Harrington v. Chrysler Corporation, 303 F. Supp. 495 (E.D. Mich. 1969)

US District Court for the Eastern District of Michigan - 303 F. Supp. 495 (E.D. Mich. 1969)
September 8, 1969

303 F. Supp. 495 (1969)

Edward R. HARRINGTON, Plaintiff,
CHRYSLER CORPORATION, and Local Union 412, United Auto Workers, Defendants.

Civ. No. 32712.

United States District Court E. D. Michigan, S. D.

September 8, 1969.

*496 William C. Ibershof, Birmingham, Mich., for plaintiff.

Walter B. Maher, Legal Dept. Chrysler Corp., Detroit, Mich., for defendant Chrysler Corp.

Livingston, Gregory, VanLopik & Higle, Detroit, Mich., for defendant Local Union No. 412, UAW.


KAESS, District Judge.

This is an action by Edward R. Harrington, plaintiff, to recover alleged damages suffered as a result of an alleged breach of a collective bargaining agreement between Chrysler Corporation and Local Union 412, United Auto Workers (defendants). Plaintiff contends that, in accordance with the collective bargaining agreement, he was entitled to certain seniority rights which were systematically denied him.

That during the period of the collective bargaining agreements defendants unlawfully, deliberately, and maliciously conspired and agreed together, against the plaintiff and others similarly situated, to cause him to lose his contractual rights. Plaintiff further alleges that he made repeated attempts to exhaust his intra-union remedies, but to no avail. That defendants have failed and refused to process plaintiff's grievances, obtain arbitration, and conspired and agreed to deprive him of his seniority, to which he is lawfully entitled.

In support of the aforementioned allegation, plaintiff alleges that on June of 1967 he requested his steward, Frank Liccadello, and his Unit Chairman, Mathew McClellan, to submit his entire grievance file for appeal; that he was told by each of them that he could not take his grievance any further and that no further action would be taken in connection with his grievances; that, as a result of this refusal, he was denied the right to appeal. Therefore, plaintiff concludes, the exhaustion of intra-union remedies doctrine does not and cannot apply since it would have been uncertain and/or futile to pursue the grievance procedures available.

Defendants, however, contend that plaintiff made no attempt to exhaust his administrative remedies. That the burden is upon the plaintiff to prove that the local union breached its duty of fair representation.

The principal issue presented by this motion for summary judgment is whether or not plaintiff Harrington's action can be maintained, where the applicable extra-judicial procedures have not been exhausted. There is no dispute as to the existence of arbitration and grievance *497 procedure. The problem is how far must these procedures be pursued before there exists recourse to this court's jurisdiction.

It is well established that a union member must exhaust all extra-judicial procedures before there exists recourse to the courts. In Bsharah v. Eltra Corp., 394 F.2d 502 (6th Cir., 1968), a former employee was relegated to grievance procedures and could not obtain judicial relief where such procedures had not been pursued.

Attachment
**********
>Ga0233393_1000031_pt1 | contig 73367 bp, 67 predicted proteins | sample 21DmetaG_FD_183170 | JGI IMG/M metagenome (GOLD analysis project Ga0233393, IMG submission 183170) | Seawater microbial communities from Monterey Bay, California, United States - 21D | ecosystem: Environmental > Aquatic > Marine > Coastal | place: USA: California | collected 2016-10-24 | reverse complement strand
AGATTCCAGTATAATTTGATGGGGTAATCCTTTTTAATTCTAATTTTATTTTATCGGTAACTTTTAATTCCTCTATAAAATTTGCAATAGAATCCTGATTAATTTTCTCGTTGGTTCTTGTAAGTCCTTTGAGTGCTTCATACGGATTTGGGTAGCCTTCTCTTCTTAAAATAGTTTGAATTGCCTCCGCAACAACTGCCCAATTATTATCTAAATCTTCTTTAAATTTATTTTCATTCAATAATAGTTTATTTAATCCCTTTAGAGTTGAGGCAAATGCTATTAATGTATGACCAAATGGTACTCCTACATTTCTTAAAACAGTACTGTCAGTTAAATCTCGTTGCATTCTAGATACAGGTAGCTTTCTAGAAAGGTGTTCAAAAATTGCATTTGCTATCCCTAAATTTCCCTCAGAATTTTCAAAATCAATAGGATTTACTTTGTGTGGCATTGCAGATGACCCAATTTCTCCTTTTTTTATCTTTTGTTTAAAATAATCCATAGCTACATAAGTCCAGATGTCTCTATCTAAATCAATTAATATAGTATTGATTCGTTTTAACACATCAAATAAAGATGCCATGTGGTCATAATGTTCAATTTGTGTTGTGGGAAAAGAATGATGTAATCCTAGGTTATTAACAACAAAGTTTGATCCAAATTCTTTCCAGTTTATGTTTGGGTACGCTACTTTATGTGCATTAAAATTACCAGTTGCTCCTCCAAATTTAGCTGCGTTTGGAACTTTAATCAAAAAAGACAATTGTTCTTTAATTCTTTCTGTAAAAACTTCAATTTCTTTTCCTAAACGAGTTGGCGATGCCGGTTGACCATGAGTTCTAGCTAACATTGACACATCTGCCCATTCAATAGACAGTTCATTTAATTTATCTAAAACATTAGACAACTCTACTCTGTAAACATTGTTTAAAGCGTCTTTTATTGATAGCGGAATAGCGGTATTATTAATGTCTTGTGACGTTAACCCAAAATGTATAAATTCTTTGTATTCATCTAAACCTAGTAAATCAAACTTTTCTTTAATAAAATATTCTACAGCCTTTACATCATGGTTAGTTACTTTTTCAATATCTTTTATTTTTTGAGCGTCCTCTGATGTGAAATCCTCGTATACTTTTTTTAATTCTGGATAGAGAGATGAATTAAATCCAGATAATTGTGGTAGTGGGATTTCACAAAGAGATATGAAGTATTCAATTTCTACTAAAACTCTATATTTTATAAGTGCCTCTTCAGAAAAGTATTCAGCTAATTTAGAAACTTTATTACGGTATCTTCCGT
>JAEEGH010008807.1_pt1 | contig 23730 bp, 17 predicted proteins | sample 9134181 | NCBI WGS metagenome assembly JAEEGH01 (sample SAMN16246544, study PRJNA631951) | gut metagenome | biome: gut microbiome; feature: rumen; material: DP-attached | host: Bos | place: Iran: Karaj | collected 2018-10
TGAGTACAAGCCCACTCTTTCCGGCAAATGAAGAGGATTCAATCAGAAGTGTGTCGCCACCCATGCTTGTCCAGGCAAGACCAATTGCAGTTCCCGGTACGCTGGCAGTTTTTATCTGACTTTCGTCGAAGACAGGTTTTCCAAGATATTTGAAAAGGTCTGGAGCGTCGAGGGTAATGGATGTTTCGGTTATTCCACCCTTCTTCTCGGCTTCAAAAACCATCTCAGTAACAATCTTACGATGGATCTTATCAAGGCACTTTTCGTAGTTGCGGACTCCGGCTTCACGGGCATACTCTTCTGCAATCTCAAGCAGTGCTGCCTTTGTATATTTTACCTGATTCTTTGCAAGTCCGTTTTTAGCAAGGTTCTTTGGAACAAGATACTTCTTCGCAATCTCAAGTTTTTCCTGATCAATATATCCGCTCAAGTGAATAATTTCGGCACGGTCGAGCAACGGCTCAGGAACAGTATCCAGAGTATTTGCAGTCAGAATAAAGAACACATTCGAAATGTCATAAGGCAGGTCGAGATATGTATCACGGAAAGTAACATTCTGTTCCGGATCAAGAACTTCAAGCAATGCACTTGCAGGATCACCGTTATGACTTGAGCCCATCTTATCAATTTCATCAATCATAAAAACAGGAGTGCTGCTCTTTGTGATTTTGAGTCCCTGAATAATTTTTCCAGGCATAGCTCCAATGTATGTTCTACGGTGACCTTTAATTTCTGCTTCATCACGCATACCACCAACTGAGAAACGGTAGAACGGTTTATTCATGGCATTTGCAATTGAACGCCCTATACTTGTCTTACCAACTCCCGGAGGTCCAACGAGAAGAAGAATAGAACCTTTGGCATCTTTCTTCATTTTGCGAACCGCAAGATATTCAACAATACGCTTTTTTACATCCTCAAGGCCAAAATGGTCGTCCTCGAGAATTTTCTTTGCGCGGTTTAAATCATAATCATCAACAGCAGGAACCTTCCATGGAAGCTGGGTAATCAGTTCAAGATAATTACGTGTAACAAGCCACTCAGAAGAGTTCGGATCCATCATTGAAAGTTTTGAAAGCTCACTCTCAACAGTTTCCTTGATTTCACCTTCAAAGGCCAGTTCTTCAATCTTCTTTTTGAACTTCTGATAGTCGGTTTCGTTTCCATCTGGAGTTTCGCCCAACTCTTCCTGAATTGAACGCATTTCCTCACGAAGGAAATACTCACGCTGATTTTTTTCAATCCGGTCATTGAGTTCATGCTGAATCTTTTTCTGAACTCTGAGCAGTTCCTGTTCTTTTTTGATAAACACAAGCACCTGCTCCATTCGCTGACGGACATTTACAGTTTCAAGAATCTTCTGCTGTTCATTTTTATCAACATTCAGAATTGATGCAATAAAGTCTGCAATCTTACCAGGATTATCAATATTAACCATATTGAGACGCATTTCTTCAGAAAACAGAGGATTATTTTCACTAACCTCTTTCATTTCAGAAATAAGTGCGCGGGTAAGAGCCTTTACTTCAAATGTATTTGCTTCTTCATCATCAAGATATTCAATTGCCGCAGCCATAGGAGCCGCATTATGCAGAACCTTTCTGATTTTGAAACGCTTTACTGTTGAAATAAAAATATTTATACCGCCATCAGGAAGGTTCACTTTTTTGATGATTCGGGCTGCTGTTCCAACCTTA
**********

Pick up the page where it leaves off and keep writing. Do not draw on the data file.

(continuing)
However, an exception exists to this general principle where the exhaustion of extra-judicial remedies would prove futile, a sham, or unreasonable. Absent a showing of such futility, sham, or unreasonableness, the exhaustion of remedies doctrine will be applied. Local Union No. 28 International Brotherhood of Electrical Workers v. International Brotherhood of Electrical Workers, 197 F. Supp. 99 (D.C.Md., 1961).

It appears from the facts presented that the extra-judicial remedies available to plaintiff Harrington are two-fold in nature: (1) those procedures set forth in the collective bargaining agreement between Local Union 412 and Chrysler Corporation, and (2) those intra-union appeal procedures set forth in Article 32 of the Constitution of the International Union. It is no excuse that it would have been futile to present plaintiff's grievances to the local officers. The plaintiff was obliged to comply with the intra-union appeal procedure; and absent such compliance, the courts lack jurisdiction to hear the complaint. Durandetti v. Chrysler Corporation, 195 F. Supp. 653 (D.C.Mich., 1961); Durkin v. Murray, 90 F. Supp. 367 (D.C.D.C., 1950); Johnson v. United Mine Workers of America, Dist. 50, 186 F. Supp. 96 (D.C.Minn., 1960); Fingar v. Seaboard Air Line Railroad Company, 277 F.2d 698 (5th Cir., 1960).

In the case at bar, plaintiff Harrington sought redress only by means of the grievance machinery set forth in the local collective bargaining agreement between Local Union No. 412 and Chrysler Corporation. He did not avail himself of the intra-union appeal procedures to challenge Local 412's alleged arbitrary action in refusing to represent the plaintiff with respect to the grievance. The intra-union appeal procedures set forth in Article 32 of the Constitution of the International Union require the aggrieved member to submit his appeal in writing within a specified time period following the alleged action and further require that all remedies and appeals under the International's by-laws be exhausted prior to commencement of any appeal to a civil court or government agency for redress.

Thus, based upon plaintiff Harrington's failure to affirmatively show some action pursuant to the intra-union appellate procedures, this court is without authority to entertain the plaintiff's action.

Therefore, it is ordered that defendants' Motion for Summary Judgment is granted.

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